|The following poem appeared in the
John O' Groat Journal c1946.
'E People' -
There's 'e Sinclairs an' 'e Swansons,
Baikies, Waters, Beggs an' Mansons,
An' 'e Calders, Shearers, Rosies, Oags an' Gunns;
There's 'e Ryries an' McAdies,
An' 'e Keiths wi' all their laddies,
An' 'e Bankses, Bremners, Bains an' Finlaysons;
There's 'e Coghills, Mowats, Cormacks,
'E MacKays an' loks more Macs,
O' 'e Budges, Dunnetts, Sutherlands there's tons!
There's 'e Hendersons an' Leitches
Some in kilts an' some in breeches -
Every wan their mithers' dochters', faithers' sons!
There's 'e Cheemags an' 'e Chonnagies,
'E Daivags an' 'e Donnagies,
An' Lizzagies, an' Chinads by 'e score;
There's a host o' Williaminas,
Keeties, Bellas an' Chameseenas,
An' there's Sannagies an' Cheordagies galore;
There's 'e Willags an 'e Beelagies
An' ither manely chielagies,
'E Murdo's an' 'e Teenies - an' fit's more,
There's 'e Kirsties, Chessies, Annagies,
'E Donalies an' Dannagies -
Neimes'll serve ye as they did the folks of yore!
From a 1948 publication of "Over The Ord".
'E Caithness Midgie' - Caithness Violinist
Ye'll meet 'im here, ye'll meet 'im 'ere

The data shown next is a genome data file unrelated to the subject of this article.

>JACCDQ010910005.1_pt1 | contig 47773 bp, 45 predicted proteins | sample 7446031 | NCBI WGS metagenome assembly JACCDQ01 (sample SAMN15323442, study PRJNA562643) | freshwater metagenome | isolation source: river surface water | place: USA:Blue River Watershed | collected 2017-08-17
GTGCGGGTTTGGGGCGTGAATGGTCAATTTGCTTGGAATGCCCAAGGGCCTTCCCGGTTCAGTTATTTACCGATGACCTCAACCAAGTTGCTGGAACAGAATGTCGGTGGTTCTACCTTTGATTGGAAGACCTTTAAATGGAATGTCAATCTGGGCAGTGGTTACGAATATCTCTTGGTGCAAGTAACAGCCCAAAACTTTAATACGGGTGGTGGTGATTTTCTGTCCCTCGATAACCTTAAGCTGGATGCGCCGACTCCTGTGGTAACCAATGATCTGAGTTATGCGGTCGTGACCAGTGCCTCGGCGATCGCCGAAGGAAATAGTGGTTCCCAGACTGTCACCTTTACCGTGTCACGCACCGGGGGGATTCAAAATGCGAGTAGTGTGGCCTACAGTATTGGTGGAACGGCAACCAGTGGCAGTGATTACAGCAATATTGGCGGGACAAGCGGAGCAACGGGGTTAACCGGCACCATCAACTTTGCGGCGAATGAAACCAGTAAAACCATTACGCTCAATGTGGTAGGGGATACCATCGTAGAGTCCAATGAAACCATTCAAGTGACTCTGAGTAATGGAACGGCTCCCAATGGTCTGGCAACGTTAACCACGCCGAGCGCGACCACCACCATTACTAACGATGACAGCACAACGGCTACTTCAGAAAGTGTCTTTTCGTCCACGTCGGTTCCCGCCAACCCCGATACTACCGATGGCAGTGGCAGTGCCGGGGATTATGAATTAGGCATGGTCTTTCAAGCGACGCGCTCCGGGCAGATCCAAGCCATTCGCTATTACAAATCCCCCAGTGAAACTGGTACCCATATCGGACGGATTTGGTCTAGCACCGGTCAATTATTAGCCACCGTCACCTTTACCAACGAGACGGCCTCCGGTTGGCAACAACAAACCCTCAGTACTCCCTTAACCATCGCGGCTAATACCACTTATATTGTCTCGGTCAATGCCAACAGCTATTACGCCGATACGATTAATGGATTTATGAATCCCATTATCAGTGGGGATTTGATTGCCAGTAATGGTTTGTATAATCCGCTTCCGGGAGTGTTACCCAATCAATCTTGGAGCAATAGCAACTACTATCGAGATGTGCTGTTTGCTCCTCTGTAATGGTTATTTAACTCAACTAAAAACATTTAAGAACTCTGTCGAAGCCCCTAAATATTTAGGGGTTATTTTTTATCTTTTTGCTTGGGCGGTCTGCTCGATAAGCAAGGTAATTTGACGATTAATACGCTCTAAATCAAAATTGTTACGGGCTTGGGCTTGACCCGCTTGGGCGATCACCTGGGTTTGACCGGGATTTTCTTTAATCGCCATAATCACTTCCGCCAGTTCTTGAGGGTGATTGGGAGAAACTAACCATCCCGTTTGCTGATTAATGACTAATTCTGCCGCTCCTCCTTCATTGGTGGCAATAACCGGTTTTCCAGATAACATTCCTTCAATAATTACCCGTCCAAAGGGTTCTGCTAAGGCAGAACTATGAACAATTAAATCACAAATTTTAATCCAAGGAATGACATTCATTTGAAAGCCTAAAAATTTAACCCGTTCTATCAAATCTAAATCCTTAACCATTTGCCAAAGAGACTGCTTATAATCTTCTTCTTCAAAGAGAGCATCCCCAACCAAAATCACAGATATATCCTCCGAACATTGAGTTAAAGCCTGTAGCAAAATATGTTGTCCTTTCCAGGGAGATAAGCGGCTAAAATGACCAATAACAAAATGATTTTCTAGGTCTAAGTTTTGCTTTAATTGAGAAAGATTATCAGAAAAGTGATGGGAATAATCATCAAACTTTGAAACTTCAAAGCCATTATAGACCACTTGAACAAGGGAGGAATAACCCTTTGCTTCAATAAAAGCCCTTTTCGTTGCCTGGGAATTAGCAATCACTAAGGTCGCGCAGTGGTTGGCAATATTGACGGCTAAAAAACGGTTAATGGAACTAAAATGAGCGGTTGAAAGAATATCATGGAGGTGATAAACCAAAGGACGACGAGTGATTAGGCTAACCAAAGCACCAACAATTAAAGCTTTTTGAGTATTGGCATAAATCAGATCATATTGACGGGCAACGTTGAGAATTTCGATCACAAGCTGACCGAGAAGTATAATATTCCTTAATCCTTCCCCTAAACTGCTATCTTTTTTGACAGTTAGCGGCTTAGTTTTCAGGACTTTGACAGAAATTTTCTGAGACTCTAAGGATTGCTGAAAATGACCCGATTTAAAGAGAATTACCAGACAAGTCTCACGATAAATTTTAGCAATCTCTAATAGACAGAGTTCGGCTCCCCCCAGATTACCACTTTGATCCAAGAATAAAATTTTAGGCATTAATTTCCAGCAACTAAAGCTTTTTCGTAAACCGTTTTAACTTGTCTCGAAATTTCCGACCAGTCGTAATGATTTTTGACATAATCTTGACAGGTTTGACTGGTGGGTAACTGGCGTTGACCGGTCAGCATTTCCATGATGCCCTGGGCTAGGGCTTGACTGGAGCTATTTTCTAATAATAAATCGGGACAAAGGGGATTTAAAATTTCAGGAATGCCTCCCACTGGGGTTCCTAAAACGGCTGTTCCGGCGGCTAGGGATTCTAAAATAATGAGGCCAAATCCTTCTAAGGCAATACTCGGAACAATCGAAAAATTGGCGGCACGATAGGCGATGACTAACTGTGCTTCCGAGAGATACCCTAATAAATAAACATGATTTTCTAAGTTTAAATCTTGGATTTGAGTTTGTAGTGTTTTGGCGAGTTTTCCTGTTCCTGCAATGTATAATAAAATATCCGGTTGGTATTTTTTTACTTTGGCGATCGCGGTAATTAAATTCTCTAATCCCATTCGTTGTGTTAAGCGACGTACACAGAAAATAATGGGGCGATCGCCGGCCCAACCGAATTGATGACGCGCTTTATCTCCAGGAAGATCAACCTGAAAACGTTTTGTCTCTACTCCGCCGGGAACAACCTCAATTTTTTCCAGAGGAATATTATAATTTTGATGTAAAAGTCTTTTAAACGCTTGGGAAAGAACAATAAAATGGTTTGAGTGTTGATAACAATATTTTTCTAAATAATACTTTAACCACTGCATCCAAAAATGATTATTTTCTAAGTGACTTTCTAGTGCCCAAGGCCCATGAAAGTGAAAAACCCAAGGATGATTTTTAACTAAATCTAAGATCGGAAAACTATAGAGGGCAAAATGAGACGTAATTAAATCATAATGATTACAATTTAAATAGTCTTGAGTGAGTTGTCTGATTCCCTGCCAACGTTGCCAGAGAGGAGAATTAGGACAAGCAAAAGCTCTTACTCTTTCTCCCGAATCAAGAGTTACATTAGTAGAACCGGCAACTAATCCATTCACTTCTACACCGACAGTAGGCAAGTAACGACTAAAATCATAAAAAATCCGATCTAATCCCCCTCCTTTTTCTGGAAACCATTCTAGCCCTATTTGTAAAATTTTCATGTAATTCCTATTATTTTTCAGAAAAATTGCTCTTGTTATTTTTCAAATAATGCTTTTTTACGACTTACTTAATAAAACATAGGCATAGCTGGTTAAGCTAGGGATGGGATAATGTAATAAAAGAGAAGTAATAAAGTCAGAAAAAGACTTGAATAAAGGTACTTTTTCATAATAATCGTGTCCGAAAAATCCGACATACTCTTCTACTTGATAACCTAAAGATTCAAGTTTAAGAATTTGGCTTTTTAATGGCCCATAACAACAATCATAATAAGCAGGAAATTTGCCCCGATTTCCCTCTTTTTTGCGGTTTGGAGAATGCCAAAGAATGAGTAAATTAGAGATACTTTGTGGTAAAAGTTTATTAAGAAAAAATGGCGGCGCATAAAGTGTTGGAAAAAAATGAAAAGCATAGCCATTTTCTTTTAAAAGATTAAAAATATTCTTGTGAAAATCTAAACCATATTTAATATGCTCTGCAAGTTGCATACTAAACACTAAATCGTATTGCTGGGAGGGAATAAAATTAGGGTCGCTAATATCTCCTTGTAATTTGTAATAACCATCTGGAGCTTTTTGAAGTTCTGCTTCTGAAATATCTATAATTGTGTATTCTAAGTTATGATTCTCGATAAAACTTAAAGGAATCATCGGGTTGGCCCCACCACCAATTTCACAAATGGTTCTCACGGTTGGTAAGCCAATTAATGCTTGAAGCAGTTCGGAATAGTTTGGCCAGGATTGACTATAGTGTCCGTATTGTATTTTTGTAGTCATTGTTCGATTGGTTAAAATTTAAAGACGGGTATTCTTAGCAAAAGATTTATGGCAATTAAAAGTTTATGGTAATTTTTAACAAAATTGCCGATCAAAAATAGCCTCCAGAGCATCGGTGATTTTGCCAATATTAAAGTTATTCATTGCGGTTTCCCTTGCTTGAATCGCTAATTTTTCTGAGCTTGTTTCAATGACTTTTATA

By ro'die, park or bridgie,
There's no a pest on a' 'e earth
Can rouse ye lek 'e midgie.
He'll sample baith yer airms and leygs,
He'll mak' ye cross and fidgy,
He'll never let ye rest in peace,
'E tantalizin' midgie.
He's blistered a' ma nose and ears,
Ah'm spreckled lek a pidgie,
I try a smok' til' scer 'im off,
Bit, faith, he's dour, 'e midgie.
'E shepherd herdin' on 'e hill,
'E toff 'at's in 'e lodgie,
'E love affairs o' Jack and Jill,
's attended by 'e midgie.
Ah've sailed 'e seven ragin' seas,
An up 'e Murrimbidgee,
But roch altho' they wir at times,
They're neithing till 'e midgie.
Against 'e fleeag, moose an' clo'k,
Aw hev a vi'lent grudgie,
But blast 'e warst o' insec' trock,
'E tempan, foosum, midgie.
What does "roch" and "tempan" mean, as in
the poem about the midgie? Send any information on this to
Re "E Caithness Midgie", "roch" means rough and "tempan" means tempting
(as in provoking).